Yesterday, my colleague and co-host of "Civil Discourse Now," Paul Ogden responded to my blog about means by which people can attempt to comply with Indiana’s restrictive Voter ID law.
First, Paul is mistaken in his statement that I am a Democrat. I always have voted in the Democratic Party primary. Usually the candidates for whom I vote are Democrats. Amongst those candidates have been people whom I believe were the best for the particular office in question. In other instances, I really have had little choice. There is no space for "None of the Above" on an Indiana ballot. While many people—not only in Vermont, the Bay Area, and New York City, Paul—favor policies in health care and energy that are socialistic, most candidates do not run on such a platform. President Obama’s health care reform omitted single payer before negotiations began. So, in some elections, one has been left with a vote either for a Dan Burton or a—Bobby Kern? If I voted for the Democratic Party in the past, I am not necessarily a Democrat. I do not carry a Democratic Party membership card, although I received my membership card for Cigar Rights of America in yesterday’s mail. In Illinois I voted for three members of the Communist Party who were on the ballot for Board of Trustees of the University of Illinois. (The State of Illinois chooses some of its U of I trustees in that manner.) I did so in order to see what the commies would do in the U of I football program. If they hired a head coach who favored offense over defense, could we draw any parallels with Soviet (this was pre-1989) intent in Europe? If they went for the "long bomb" should we go for the red button? My votes for those communists (they did not win; IU’s football program was unaffected) did not make me a communist.
Second, I agree that the Democratic Party had a terrible history of voter suppression in the South. That was before LBJ and Congress enacted the Civil Rights Act, the Voting Rights Act, and other legislation that—you have to admit—did a "180" on prior Democratic Party history in that realm. So I agree with your analysis of the past, but it was a past that came to an end, on that large scale, in about 1965.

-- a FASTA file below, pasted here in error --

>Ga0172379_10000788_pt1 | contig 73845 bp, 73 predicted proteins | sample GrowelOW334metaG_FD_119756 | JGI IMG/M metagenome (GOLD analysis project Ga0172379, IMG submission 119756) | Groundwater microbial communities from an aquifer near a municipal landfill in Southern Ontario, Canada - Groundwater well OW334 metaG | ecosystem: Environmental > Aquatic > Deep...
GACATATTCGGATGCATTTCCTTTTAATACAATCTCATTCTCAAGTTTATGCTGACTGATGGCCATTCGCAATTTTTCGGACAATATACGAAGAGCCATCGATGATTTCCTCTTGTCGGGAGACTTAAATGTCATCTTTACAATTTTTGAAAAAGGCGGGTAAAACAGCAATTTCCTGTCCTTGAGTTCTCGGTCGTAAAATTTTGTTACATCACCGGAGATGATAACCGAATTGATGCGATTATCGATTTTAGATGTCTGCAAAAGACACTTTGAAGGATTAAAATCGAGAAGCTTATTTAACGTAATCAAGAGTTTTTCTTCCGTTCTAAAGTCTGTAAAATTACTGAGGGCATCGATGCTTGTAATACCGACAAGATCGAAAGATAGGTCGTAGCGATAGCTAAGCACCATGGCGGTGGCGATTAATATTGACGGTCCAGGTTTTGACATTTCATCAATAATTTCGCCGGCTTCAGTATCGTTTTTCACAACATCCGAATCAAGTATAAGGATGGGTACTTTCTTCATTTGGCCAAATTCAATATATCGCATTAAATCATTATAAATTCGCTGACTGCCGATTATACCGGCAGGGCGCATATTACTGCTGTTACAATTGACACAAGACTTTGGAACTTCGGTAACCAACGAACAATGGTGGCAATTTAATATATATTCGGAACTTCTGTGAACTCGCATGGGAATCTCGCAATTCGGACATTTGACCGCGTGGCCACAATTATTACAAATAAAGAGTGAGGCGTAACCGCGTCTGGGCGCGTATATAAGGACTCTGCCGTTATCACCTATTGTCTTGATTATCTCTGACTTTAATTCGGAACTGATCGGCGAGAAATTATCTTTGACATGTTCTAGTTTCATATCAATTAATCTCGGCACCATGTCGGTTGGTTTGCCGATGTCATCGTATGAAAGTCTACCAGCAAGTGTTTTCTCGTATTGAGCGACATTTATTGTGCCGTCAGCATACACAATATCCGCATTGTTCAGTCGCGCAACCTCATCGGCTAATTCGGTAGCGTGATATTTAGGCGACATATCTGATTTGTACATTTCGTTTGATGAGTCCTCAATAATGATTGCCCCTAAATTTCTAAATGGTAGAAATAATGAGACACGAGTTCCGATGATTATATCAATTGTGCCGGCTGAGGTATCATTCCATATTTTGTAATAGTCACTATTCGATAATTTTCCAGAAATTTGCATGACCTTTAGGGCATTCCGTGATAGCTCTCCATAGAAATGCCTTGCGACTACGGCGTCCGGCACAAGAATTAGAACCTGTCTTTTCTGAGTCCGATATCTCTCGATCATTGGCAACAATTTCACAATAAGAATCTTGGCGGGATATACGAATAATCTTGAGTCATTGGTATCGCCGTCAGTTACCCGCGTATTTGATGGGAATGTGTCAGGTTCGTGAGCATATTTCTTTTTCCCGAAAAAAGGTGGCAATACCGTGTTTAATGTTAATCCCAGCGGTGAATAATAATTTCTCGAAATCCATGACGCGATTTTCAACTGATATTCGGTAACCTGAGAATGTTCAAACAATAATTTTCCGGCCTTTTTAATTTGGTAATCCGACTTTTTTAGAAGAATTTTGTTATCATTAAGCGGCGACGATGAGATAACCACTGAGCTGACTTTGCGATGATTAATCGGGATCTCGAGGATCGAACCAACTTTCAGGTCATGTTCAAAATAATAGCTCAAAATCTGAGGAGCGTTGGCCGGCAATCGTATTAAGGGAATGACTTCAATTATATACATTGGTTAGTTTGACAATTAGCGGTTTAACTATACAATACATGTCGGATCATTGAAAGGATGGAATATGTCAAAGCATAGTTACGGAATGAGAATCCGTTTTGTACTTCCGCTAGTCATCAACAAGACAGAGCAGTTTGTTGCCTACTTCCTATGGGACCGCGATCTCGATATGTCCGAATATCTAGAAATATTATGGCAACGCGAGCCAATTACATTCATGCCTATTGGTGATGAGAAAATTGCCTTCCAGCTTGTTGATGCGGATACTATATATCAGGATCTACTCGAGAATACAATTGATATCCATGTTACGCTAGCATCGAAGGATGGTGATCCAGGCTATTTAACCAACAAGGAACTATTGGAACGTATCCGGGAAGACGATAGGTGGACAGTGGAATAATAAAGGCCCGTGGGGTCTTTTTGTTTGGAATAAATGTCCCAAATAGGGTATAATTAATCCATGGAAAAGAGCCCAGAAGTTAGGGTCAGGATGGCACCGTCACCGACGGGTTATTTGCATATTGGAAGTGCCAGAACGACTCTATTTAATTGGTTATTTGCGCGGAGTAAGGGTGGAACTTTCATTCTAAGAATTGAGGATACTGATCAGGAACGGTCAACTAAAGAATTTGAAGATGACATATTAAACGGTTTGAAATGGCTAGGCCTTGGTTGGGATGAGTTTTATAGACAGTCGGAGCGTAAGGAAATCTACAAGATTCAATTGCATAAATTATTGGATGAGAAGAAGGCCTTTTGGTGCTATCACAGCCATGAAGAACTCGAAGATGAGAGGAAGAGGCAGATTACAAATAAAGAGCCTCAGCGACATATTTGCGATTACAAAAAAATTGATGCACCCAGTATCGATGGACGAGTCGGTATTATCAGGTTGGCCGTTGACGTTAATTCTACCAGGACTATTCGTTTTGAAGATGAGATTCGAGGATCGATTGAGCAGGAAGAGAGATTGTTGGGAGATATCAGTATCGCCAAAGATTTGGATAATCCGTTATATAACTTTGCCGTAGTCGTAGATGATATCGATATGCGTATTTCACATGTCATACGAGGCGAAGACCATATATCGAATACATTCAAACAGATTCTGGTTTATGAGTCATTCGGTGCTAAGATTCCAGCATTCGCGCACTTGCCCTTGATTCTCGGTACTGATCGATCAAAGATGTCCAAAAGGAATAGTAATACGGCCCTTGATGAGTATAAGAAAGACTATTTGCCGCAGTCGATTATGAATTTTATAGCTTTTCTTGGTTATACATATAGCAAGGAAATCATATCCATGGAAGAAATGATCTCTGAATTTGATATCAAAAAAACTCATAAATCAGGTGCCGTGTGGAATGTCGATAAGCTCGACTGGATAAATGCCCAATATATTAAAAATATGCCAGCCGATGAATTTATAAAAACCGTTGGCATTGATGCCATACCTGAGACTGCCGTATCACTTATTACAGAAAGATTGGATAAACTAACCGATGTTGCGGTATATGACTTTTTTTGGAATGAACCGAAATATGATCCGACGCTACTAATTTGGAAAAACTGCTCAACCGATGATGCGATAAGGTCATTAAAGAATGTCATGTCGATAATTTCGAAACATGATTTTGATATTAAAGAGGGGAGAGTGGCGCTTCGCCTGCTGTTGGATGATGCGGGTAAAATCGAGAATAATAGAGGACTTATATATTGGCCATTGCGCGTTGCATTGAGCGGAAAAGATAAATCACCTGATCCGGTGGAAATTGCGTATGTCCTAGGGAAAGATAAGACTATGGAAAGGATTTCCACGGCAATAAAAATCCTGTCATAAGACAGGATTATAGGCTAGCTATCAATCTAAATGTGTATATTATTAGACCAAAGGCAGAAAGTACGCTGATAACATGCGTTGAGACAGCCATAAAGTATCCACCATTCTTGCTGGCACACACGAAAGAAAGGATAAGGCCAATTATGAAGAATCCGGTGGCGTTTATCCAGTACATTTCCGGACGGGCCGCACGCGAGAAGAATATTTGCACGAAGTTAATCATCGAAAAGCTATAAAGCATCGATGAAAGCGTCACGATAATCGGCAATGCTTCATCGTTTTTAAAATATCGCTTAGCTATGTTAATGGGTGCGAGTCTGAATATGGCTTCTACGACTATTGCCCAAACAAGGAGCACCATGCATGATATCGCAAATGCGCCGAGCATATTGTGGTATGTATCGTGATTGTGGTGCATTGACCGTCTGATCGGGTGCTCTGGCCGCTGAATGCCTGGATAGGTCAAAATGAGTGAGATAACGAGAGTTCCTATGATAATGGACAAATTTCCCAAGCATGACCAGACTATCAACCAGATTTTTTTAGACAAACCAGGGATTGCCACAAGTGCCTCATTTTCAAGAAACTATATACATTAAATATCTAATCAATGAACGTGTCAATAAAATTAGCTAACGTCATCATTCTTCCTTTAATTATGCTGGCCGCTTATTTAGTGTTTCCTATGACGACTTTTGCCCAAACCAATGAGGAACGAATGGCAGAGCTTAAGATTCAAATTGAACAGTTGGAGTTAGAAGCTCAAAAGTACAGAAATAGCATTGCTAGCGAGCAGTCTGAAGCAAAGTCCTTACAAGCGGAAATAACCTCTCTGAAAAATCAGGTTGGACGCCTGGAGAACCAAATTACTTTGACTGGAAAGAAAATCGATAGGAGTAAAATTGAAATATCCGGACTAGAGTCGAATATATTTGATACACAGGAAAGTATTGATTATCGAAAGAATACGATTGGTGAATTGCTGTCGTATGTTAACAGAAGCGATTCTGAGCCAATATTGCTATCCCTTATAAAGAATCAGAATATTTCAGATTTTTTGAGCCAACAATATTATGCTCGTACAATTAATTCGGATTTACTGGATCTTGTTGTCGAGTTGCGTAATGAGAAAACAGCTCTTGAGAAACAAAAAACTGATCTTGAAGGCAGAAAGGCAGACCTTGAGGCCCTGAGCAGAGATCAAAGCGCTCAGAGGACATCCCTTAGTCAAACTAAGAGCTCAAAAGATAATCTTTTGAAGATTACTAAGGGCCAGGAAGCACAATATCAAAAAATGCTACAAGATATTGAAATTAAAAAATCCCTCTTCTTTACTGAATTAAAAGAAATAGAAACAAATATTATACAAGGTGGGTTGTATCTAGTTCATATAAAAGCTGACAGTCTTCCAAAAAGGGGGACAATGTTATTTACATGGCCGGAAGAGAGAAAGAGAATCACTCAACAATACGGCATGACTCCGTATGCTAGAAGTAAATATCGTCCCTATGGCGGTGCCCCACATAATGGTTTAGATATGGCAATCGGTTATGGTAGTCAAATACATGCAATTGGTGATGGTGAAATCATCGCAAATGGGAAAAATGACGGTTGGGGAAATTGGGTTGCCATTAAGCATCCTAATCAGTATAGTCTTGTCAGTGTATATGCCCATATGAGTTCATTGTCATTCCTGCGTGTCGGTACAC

Third, the Republican Party is behind the push for these voter ID laws. There has been no evidence of massive voter fraud such as would be addressed by these laws. I agree that an ID is preferable to signature to vote. The Republican Party specifically has taken this tack to further Mitch McConnell’s number one goal: limit President Obama to one term.
Fourth, if you want to mention voter fraud, the Republican Party has been pretty active in perpetuation of certain practices like—closing polls early or not opening them until late in Ohio (2004), or stealing the 2000 election outright and dooming our economy and thousands of lives (in the unnecessary war in Iraq) via the installation of George W. Bush as president.
My suggestions were means by which we can facilitate voters to get to the polls under the laws the Republicans have passed and put in place. I do not believe you can disagree with me on that front. The next thing you know, you probably will recommend acceptable ID at polling places can be a gun-carry permit, but not a student ID. That’s the law in Texas. (That says something about Texas: guns over learning.) At least Indiana is not Texas. Yet.
ALEC even abandoned (for public consumption) its push for voter ID laws.